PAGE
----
Preprints
https://doi.org/10.5194/acp-2021-1064
https://doi.org/10.5194/acp-2021-1064

  14 Jan 2022

14 Jan 2022

Review status: this preprint is currently under review for the journal ACP.

Evaluating seasonal and regional distribution of snowfall in regional climate model simulations in the Arctic

Annakaisa von Lerber1,2, Mario Mech1, Annette Rinke3, Damao Zhang4, Melanie Lauer1, Ana Radovan5, Irina Gorodetskaya6, and Susanne Crewell1 Annakaisa von Lerber et al.
  • 1University of Cologne, Cologne, Germany
  • 2Finnish Meteorological Institute, Helsinki, Finland
  • 3Alfred Wegener Institute, Helmholtz Centre for Polar and Marine Research, Potsdam, Germany
  • 4Pacific Northwest National Laboratory, Washington, USA
  • 5Deutscher Wetterdienst, Germany
  • 6University of Aveiro, Aveiro, Portugal

Abstract. In this study, we investigate how the regional climate model HIRHAM5 reproduces the spatial and temporal distribution of Arctic snowfall when compared to CloudSat satellite observations during the examined period of 2007–2010. For this purpose, both approaches, i.e. the assessment of surface snowfall rate (observation-to-model) and the radar reflectivity factor profiles (model-to-observation), are carried out considering spatial and temporal sampling differences. The HIRHAM5 model, which is constrained in its synoptic representation by nudging to ERA-Interim, represents the snowfall in the Arctic region well in comparison to CloudSat products. The spatial distribution of the snowfall patterns is similar in both identifying the southeastern coast of Greenland and the North Atlantic corridor as regions gaining more than twice as much snowfall as the Arctic average, defined here for latitudes between 66° N and 81° N. An excellent agreement (difference less than 1 %) in Arctic averaged annual snowfall rate between HIRHAM5 and CloudSat is found whereas ERA-Interim reanalysis shows an underestimation of 45 % and significant deficits in the representation of the snowfall frequency distribution. From the spatial analysis it can be seen that the largest differences in the mean annual snowfall rates are an overestimation near the coastlines of Greenland and other regions with large orographical variations, as well as an underestimation in the northern North Atlantic ocean. To a large extent, the differences can be explained by clutter contamination, blind zone or higher resolution of CloudSat measurements, but clearly HIRHAM5 overestimates the orographic-driven precipitation. The underestimation of HIRHAM5 within the North Atlantic corridor south of Svalbard is likely connected to a poor description of the marine cold air outbreaks which could be identified by separating snowfall into different circulation weather type regimes. By simulating the radar reflectivity factor profiles from HIRHAM5 utilizing the PAMTRA forward-modeling operator, the contribution of individual hydrometeor types can be assessed. Looking at a latitude band at 72–73° N, snow can be identified as the hydrometeor type dominating radar reflectivity factor values across all seasons. The largest differences between the observed and simulated reflectivity factor values are related to the contribution of cloud ice particles, which is underestimated in the model most likely due to the small size of the particles. The model-to-observation approach offers a promising diagnostic when improving cloud schemes as illustrated by comparison of different schemes available for HIRHAM5.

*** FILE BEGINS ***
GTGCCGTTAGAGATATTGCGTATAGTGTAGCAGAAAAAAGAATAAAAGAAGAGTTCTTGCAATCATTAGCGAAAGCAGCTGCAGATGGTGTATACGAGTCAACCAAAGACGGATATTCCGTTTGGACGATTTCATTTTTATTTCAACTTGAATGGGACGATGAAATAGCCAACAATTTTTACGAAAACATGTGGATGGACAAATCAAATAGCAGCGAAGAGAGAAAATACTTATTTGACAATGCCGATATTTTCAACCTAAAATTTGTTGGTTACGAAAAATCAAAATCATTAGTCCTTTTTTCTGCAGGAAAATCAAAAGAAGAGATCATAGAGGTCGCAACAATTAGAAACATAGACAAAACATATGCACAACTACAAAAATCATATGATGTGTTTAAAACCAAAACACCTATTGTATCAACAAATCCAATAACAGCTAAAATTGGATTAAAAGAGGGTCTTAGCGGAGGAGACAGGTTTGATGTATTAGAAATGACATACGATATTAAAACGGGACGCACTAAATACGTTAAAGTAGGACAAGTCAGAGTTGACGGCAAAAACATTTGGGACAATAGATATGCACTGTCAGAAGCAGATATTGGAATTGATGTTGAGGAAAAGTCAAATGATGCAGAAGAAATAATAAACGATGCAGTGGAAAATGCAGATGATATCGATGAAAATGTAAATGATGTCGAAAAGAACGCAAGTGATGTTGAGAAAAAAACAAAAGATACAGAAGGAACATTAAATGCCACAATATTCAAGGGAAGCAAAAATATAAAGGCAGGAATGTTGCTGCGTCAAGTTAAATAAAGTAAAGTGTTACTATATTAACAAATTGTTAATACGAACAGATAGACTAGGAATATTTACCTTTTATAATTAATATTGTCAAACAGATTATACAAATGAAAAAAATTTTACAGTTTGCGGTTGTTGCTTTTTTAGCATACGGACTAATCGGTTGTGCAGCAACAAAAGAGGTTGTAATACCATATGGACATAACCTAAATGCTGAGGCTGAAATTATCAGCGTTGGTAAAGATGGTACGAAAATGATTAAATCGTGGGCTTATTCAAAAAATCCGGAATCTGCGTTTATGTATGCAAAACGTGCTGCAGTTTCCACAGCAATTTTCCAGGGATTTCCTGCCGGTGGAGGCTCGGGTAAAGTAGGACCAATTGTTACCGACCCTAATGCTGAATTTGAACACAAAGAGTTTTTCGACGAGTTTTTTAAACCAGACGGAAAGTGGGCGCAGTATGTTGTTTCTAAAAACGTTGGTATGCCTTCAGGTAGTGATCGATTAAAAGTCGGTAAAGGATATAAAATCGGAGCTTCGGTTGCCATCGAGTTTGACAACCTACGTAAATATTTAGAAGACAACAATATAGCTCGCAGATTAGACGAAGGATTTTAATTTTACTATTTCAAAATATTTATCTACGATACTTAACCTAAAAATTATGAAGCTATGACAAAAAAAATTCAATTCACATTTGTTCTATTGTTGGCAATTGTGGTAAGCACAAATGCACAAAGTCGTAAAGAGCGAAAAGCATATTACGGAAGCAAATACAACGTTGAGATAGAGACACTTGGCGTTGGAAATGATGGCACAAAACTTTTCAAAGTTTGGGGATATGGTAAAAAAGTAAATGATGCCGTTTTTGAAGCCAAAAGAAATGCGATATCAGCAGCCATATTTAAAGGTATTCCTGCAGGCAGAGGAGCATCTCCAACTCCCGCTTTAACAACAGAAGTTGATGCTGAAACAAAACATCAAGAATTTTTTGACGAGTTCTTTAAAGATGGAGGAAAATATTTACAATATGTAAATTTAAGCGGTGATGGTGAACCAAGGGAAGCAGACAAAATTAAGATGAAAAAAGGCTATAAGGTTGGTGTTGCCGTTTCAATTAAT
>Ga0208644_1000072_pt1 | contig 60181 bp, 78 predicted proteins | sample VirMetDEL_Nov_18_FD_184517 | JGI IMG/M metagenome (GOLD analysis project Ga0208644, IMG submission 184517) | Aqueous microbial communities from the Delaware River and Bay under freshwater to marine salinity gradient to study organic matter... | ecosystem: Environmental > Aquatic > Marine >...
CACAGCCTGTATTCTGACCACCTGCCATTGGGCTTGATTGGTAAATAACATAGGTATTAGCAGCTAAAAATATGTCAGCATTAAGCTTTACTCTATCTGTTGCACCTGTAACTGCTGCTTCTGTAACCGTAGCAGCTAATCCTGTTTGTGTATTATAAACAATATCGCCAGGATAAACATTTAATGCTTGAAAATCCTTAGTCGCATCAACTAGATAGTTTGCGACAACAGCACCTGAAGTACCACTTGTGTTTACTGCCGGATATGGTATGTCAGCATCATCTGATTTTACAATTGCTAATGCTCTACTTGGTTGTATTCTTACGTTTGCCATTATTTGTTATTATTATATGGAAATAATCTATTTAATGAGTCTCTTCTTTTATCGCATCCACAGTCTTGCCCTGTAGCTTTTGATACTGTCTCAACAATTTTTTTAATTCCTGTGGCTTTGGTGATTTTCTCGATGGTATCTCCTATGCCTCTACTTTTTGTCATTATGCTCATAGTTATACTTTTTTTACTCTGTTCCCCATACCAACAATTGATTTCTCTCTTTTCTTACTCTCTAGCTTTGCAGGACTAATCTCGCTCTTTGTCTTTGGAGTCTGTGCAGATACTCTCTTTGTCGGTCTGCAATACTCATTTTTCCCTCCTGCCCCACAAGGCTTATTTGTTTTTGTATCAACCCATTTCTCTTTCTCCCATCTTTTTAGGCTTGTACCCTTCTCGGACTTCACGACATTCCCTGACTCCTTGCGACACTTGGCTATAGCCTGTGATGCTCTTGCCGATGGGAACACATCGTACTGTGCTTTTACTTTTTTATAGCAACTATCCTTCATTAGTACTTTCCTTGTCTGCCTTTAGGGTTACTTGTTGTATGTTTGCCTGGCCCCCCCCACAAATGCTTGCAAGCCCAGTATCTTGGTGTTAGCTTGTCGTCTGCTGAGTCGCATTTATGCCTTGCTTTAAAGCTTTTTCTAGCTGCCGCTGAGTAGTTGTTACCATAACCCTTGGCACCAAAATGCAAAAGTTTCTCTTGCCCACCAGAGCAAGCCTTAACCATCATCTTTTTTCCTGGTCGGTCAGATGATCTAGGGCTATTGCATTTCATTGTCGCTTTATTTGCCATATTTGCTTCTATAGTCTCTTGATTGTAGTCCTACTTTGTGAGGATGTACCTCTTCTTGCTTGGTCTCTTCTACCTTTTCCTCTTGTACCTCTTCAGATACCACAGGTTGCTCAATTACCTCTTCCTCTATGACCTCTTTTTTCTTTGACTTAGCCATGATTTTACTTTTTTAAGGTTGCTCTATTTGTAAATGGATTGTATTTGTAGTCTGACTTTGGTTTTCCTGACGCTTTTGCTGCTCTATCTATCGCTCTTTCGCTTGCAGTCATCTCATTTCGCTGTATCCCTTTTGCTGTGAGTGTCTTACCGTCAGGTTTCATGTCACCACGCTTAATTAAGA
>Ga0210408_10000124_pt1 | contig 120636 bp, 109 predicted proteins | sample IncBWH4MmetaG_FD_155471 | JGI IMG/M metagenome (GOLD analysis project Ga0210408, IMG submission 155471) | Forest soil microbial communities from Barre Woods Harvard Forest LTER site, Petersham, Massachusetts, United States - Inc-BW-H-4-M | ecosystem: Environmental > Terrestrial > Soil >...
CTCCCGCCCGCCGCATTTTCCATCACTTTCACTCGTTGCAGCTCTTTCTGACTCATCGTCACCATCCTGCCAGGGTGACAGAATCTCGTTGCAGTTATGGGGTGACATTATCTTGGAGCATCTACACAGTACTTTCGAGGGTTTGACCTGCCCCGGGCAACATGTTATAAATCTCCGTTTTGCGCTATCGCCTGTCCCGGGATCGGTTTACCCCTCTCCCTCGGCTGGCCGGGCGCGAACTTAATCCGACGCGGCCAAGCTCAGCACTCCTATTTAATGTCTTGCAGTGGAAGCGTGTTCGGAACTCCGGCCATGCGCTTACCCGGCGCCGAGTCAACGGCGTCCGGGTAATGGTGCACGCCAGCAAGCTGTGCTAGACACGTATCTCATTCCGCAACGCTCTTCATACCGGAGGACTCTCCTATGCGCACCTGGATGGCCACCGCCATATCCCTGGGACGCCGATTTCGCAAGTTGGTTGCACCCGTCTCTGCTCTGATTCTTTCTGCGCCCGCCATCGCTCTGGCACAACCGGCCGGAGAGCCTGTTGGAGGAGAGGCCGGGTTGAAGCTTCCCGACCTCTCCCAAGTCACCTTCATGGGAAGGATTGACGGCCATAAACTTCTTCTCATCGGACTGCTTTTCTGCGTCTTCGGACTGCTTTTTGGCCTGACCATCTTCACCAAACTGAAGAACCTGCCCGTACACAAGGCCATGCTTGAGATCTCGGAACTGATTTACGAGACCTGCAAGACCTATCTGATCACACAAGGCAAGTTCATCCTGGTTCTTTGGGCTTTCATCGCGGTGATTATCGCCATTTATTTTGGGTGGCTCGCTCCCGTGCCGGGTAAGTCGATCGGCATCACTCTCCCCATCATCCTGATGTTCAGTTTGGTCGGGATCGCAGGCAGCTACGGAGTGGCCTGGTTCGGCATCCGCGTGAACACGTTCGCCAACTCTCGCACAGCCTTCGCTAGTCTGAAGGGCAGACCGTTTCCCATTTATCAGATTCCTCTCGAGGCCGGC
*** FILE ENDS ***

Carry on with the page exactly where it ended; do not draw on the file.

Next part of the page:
Annakaisa von Lerber et al.

Status: open (until 25 Feb 2022)

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Annakaisa von Lerber et al.

Annakaisa von Lerber et al.

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Short summary
Snowfall is an important climate indicator. However, microphysical snowfall processes are challenging for the atmospheric models. In this study, the performance of a regional climate model is evaluated in modeling the spatial and temporal distribution of Arctic snowfall when compared to CloudSat satellite observations. An excellent agreement in averaged annual snowfall rates is found, and the shown methodology offers a promising diagnostic tool to investigate the shown differences further.
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